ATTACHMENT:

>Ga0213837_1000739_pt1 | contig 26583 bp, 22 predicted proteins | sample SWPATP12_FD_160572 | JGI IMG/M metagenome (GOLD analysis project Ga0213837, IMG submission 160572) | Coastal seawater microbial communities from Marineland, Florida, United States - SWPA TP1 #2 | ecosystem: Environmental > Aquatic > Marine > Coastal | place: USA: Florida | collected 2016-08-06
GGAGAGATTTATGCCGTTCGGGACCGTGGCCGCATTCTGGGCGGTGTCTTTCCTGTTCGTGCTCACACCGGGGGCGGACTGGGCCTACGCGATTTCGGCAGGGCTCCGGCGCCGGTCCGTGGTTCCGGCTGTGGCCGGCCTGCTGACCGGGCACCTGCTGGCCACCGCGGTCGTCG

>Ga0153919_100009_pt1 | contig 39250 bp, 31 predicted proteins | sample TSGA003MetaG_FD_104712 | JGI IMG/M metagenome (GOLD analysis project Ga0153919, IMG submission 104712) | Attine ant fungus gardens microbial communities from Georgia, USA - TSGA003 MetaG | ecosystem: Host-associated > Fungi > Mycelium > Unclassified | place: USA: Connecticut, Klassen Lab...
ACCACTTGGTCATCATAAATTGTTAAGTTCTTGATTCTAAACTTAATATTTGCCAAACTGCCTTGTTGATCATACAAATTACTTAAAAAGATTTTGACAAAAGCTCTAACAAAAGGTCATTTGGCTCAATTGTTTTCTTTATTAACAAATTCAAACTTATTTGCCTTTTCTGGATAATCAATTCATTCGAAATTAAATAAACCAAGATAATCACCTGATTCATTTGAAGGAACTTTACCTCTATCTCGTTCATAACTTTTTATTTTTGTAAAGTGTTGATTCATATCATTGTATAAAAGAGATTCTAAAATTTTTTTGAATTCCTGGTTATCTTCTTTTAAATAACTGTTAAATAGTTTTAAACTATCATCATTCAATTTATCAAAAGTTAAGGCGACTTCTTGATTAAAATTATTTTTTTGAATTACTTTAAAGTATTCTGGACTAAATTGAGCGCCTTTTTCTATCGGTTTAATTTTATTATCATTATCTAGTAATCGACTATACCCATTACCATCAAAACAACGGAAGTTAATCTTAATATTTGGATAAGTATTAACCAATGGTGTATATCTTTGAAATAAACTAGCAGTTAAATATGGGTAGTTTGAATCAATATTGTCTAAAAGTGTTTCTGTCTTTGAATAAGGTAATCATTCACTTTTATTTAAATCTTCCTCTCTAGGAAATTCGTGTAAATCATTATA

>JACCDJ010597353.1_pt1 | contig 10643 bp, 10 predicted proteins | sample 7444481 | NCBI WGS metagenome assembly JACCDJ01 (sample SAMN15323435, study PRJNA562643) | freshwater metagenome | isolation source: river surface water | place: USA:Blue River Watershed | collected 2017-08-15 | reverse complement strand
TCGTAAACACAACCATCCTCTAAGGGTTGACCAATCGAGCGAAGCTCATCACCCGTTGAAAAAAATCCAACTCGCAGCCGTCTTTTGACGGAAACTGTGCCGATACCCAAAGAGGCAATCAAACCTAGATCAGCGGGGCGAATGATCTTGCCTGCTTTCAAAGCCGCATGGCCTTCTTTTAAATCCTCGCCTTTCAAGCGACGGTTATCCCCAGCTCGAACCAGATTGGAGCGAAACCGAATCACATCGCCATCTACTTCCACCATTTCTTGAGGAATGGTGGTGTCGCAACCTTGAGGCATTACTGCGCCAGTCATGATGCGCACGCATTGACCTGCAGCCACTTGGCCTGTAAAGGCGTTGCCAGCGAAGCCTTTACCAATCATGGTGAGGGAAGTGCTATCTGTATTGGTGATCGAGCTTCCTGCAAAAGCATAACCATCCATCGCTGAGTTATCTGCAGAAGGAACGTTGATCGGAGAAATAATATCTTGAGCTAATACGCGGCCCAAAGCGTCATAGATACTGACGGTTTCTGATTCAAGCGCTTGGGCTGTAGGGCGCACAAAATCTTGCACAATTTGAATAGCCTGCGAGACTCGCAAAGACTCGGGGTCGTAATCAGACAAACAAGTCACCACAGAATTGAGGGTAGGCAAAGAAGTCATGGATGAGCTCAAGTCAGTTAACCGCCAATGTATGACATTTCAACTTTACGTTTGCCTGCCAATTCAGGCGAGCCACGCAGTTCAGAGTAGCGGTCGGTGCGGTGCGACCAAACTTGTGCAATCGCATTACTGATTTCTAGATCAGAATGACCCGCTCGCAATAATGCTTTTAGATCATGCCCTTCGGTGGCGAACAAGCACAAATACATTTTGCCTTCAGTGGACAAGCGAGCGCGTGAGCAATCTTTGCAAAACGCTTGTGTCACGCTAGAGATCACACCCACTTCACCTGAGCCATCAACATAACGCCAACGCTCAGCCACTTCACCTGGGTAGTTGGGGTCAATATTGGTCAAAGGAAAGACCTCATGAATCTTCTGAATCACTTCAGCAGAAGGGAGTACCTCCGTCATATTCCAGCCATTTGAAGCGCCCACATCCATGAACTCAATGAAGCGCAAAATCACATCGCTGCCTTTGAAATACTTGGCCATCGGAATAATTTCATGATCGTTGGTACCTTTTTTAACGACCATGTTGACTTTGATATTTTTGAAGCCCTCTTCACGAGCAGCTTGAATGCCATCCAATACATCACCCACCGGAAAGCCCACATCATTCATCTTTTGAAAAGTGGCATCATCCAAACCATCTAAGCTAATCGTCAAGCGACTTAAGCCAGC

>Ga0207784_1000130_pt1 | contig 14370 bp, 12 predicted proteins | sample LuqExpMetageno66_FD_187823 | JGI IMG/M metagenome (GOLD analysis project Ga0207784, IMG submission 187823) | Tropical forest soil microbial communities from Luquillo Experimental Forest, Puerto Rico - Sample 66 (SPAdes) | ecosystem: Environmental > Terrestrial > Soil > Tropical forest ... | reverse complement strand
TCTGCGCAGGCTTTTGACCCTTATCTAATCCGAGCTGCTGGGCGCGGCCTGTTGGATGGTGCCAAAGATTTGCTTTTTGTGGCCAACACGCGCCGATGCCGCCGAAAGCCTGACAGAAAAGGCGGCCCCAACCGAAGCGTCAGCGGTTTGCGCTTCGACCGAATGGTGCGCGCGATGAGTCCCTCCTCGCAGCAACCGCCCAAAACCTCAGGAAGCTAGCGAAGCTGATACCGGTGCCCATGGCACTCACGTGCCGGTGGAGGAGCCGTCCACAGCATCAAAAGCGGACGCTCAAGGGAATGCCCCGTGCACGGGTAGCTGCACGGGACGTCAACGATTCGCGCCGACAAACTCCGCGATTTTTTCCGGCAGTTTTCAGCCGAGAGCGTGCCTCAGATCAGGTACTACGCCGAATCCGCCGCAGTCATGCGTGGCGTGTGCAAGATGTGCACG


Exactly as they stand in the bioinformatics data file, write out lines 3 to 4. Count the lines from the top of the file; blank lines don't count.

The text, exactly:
>Ga0153919_100009_pt1 | contig 39250 bp, 31 predicted proteins | sample TSGA003MetaG_FD_104712 | JGI IMG/M metagenome (GOLD analysis project Ga0153919, IMG submission 104712) | Attine ant fungus gardens microbial communities from Georgia, USA - TSGA003 MetaG | ecosystem: Host-associated > Fungi > Mycelium > Unclassified | place: USA: Connecticut, Klassen Lab...
ACCACTTGGTCATCATAAATTGTTAAGTTCTTGATTCTAAACTTAATATTTGCCAAACTGCCTTGTTGATCATACAAATTACTTAAAAAGATTTTGACAAAAGCTCTAACAAAAGGTCATTTGGCTCAATTGTTTTCTTTATTAACAAATTCAAACTTATTTGCCTTTTCTGGATAATCAATTCATTCGAAATTAAATAAACCAAGATAATCACCTGATTCATTTGAAGGAACTTTACCTCTATCTCGTTCATAACTTTTTATTTTTGTAAAGTGTTGATTCATATCATTGTATAAAAGAGATTCTAAAATTTTTTTGAATTCCTGGTTATCTTCTTTTAAATAACTGTTAAATAGTTTTAAACTATCATCATTCAATTTATCAAAAGTTAAGGCGACTTCTTGATTAAAATTATTTTTTTGAATTACTTTAAAGTATTCTGGACTAAATTGAGCGCCTTTTTCTATCGGTTTAATTTTATTATCATTATCTAGTAATCGACTATACCCATTACCATCAAAACAACGGAAGTTAATCTTAATATTTGGATAAGTATTAACCAATGGTGTATATCTTTGAAATAAACTAGCAGTTAAATATGGGTAGTTTGAATCAATATTGTCTAAAAGTGTTTCTGTCTTTGAATAAGGTAATCATTCACTTTTATTTAAATCTTCCTCTCTAGGAAATTCGTGTAAATCATTATA